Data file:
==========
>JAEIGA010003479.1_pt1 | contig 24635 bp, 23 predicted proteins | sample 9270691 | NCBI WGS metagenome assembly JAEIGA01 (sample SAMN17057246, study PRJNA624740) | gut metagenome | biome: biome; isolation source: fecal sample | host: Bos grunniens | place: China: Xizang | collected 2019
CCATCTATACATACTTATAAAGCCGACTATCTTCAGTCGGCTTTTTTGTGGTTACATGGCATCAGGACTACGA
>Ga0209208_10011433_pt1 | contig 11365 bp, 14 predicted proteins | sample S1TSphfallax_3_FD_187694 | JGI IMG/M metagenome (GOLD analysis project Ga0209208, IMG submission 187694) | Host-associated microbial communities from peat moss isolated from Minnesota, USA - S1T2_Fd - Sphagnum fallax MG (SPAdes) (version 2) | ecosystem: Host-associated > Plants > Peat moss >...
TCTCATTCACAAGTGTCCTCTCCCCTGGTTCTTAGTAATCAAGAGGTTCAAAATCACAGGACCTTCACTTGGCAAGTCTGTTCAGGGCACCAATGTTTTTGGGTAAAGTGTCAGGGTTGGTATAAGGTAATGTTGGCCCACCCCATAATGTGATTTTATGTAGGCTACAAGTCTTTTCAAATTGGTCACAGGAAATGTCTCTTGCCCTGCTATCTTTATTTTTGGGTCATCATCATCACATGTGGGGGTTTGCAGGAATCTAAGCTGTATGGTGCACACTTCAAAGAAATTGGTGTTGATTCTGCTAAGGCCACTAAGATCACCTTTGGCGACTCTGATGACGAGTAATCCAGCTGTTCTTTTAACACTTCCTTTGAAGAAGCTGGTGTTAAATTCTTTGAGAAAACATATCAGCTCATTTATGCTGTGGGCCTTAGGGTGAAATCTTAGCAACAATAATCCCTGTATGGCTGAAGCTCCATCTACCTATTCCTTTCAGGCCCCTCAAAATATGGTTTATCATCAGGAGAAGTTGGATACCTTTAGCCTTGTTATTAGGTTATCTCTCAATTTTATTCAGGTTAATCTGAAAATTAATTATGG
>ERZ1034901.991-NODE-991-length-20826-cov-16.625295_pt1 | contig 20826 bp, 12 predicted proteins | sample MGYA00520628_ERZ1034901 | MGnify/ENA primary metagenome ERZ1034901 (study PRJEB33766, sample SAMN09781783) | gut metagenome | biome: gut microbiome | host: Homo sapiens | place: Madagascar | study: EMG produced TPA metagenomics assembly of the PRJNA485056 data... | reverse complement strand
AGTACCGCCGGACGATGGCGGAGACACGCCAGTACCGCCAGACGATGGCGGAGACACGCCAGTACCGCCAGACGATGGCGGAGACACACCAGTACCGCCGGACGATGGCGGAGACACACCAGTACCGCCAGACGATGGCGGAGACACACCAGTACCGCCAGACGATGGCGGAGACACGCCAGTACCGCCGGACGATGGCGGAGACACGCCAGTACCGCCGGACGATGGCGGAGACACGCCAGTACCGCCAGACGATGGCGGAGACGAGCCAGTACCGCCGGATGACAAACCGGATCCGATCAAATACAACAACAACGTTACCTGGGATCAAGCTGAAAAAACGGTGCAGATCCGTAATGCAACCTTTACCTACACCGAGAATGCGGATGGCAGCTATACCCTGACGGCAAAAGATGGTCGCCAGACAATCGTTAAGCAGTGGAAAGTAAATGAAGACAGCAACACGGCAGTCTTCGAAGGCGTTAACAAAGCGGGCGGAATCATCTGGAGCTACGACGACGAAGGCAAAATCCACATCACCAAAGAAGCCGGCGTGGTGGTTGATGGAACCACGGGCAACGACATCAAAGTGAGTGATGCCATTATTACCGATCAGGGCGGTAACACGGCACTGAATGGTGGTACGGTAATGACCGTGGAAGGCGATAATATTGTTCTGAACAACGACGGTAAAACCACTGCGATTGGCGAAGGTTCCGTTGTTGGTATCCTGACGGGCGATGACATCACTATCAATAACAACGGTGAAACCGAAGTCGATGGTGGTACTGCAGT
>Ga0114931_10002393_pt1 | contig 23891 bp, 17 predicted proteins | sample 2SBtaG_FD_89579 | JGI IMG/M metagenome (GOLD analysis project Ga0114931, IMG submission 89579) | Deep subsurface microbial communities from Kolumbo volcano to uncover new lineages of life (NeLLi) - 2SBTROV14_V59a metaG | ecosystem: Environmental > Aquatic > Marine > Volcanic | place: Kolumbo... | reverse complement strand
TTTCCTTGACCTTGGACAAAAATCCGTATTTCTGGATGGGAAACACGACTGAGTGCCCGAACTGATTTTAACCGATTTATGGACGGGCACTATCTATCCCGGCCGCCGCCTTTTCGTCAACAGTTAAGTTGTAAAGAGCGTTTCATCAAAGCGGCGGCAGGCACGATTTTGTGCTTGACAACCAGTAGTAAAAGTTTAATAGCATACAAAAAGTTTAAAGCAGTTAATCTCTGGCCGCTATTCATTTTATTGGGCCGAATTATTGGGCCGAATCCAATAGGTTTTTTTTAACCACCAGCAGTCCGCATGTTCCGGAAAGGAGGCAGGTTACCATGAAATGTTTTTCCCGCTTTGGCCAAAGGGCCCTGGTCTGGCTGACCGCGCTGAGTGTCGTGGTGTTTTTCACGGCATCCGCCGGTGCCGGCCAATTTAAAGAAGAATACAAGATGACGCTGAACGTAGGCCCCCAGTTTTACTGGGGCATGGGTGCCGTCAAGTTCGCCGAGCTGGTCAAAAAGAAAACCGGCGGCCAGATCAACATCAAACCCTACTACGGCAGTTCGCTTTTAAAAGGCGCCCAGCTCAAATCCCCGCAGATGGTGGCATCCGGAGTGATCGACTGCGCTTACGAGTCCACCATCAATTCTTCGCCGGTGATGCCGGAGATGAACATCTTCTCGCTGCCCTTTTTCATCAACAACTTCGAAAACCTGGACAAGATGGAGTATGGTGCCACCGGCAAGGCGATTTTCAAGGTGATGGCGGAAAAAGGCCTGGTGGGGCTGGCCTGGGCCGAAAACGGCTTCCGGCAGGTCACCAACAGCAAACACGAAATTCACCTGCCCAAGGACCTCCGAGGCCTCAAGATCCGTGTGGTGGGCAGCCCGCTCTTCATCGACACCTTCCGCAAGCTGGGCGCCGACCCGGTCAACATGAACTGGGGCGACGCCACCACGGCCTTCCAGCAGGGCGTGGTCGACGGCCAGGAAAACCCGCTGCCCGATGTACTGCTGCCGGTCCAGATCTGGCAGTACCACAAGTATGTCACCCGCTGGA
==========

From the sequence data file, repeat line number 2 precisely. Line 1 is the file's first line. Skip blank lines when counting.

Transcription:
CCATCTATACATACTTATAAAGCCGACTATCTTCAGTCGGCTTTTTTGTGGTTACATGGCATCAGGACTACGA